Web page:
The numbers of taxa with densities greater than zero in the flood and dry seasons were equal to 145 and 111, respectively (considering a total of 190 taxa in both periods). Young copepods (Diaptomidae and Cyclopidae) and Bdelloidea, treated as taxonomic units in our analyzes, showed the highest occupancies (i.e., presence in more than 90% of the sites) in each of the periods studied. In addition to the young forms, the species with the highest occupancies (> 70%) in the flood season were Bosminopsis deitersi Richard (1895), Lecane curvicornis Murray (1913), Ceriodaphnia cornuta Sars (1885), Moina minuta Hansen (1899) and Platyias quadricornis Ehrenberg (1832). For the dry season, the species with the highest occupancies (> 70%) were Moina minuta and Bosmina hagmanni Stingelin (1904).

In each hydrological period, we found a positive relationship between occupancy and abundance of zooplankton taxa (F1,143 = 94.6, R2 = 0.40 for the flood season and F1,109 = 107.8, R2 = 0.50 for the dry season; Figure 2). In addition, the results of the analysis of covariance (Table 1) indicated that the slopes (b) of the relationship between occupancy and abundance differed between the flood (b = 0.820 ± 0.084 SE) and dry (b = 0.550 ± 0.053 SE) seasons. The lack of parallelism, as evidenced by the significant interaction between abundance and hydrological period, did not allow the direct test of our main hypothesis. However, we found that, with increasing abundance, the occupancy was progressively higher during the flood season than during the dry season (Figure 2). We also performed the analyses with only the taxa that occurred in both hydrological periods (83); however, the results were qualitatively the same.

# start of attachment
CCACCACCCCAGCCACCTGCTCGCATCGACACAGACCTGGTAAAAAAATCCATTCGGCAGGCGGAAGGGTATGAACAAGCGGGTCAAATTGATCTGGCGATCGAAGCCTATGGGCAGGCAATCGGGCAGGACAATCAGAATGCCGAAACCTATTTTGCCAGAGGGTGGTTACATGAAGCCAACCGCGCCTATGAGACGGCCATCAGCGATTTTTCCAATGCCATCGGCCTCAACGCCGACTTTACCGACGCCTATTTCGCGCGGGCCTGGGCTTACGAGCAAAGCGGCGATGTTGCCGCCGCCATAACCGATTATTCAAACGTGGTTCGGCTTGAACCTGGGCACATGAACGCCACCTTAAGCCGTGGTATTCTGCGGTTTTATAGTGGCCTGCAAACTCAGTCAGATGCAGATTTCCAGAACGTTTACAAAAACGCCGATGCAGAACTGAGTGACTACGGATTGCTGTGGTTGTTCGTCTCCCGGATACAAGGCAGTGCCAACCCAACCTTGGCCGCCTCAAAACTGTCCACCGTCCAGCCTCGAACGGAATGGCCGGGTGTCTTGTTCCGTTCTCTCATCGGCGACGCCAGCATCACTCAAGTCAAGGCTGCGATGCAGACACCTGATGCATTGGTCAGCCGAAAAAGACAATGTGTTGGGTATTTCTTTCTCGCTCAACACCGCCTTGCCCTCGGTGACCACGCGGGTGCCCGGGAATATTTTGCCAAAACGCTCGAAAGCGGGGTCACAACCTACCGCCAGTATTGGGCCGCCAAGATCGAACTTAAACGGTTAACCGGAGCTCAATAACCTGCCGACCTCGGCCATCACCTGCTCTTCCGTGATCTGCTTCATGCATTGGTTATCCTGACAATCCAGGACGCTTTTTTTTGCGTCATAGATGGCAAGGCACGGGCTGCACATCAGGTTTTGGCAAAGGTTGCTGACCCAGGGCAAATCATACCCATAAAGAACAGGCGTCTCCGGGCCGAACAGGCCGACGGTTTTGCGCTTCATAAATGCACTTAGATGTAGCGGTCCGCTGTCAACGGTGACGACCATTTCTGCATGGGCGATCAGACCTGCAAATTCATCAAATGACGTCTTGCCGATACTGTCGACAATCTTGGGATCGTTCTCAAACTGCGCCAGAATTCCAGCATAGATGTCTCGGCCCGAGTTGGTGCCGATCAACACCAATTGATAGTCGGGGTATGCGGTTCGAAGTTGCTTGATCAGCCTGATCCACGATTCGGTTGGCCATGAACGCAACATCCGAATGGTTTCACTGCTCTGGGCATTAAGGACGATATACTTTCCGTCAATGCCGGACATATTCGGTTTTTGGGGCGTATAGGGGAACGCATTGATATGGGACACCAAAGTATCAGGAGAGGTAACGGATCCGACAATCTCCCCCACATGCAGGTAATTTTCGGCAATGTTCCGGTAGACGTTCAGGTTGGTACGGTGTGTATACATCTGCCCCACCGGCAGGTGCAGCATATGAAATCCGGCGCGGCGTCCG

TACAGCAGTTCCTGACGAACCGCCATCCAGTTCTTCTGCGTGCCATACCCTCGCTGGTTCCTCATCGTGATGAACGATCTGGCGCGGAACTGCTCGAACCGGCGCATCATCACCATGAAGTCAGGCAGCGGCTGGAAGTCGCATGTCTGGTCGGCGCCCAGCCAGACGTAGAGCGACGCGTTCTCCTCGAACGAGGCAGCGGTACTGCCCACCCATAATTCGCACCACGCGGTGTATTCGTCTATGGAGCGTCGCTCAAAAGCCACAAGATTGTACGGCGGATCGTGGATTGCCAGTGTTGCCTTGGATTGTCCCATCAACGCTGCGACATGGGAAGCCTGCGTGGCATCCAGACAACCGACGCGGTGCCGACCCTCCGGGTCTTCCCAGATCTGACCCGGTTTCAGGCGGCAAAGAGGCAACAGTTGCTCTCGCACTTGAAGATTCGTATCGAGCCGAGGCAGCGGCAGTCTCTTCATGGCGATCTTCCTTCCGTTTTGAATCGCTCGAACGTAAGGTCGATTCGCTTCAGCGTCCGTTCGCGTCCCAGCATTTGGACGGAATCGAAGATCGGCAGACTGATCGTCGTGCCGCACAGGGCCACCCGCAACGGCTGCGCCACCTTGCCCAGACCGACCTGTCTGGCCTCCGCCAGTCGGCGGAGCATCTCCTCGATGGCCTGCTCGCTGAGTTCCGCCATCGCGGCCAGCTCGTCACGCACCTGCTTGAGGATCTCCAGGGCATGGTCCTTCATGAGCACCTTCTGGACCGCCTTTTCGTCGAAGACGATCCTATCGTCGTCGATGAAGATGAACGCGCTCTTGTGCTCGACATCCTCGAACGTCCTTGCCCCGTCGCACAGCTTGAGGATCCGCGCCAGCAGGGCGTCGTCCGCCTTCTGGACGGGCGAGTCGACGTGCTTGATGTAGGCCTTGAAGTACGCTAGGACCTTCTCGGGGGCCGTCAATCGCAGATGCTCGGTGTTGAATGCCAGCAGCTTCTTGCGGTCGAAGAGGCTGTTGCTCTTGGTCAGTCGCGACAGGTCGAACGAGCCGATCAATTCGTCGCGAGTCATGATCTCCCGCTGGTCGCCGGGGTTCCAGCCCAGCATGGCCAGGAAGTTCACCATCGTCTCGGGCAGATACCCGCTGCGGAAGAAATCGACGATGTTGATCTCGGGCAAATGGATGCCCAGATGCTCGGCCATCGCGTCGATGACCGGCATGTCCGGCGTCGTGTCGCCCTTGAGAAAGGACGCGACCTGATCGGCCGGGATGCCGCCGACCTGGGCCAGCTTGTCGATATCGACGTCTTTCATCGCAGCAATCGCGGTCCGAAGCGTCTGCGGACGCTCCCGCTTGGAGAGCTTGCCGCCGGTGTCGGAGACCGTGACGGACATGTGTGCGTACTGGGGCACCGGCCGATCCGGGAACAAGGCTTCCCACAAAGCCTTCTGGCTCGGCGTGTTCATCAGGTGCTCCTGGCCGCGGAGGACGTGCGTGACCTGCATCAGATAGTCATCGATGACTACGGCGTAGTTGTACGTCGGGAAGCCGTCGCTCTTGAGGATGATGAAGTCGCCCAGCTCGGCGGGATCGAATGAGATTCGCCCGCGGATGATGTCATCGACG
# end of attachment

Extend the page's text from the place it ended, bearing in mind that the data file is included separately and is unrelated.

Figure 2
Relationship between occupancy and abundance of zooplanktonic taxa in the Araguaia River floodplain in two hydrological periods (flood and dry seasons; January 2006 and July 2006, respectively).
Table 1
Results of the analysis of covariance (ANCOVA) evaluating the relationship between zooplankton occupancy in the Araguaia River floodplain and the explanatory variables (logarithm of abundance and hydrological period).

4. Discussion

We found a positive relationship between occupancy and abundance in the two seasons. However, when compared to the dry season and as abundance increased, the zooplankton taxa progressively showed higher occupancy during the flood season.

The positive relationship between occupancy and abundance has been verified for several groups of organisms, but especially for terrestrial vertebrates and insects (Holt et al., 2002Holt, A.R., Gaston, K.J., & He, F., 2002. Occupancy-abundance relationships and spatial distribution: a review. Basic Appl. Ecol. 3(1), 1-13. http://dx.doi.org/10.1078/1439-1791-00083.
http://dx.doi.org/10.1078/1439-1791-0008...
; Blackburn et al., 2006Blackburn, T.M., Cassey, P., & Gaston, K.J., 2006. Variations on a theme: sources of heterogeneity in the form of the interspecific relationship between abundance and distribution. J. Anim. Ecol. 75(6), 1426-1439. PMid:17032375. http://dx.doi.org/10.1111/j.1365-2656.2006.01167.x.
http://dx.doi.org/10.1111/j.1365-2656.20...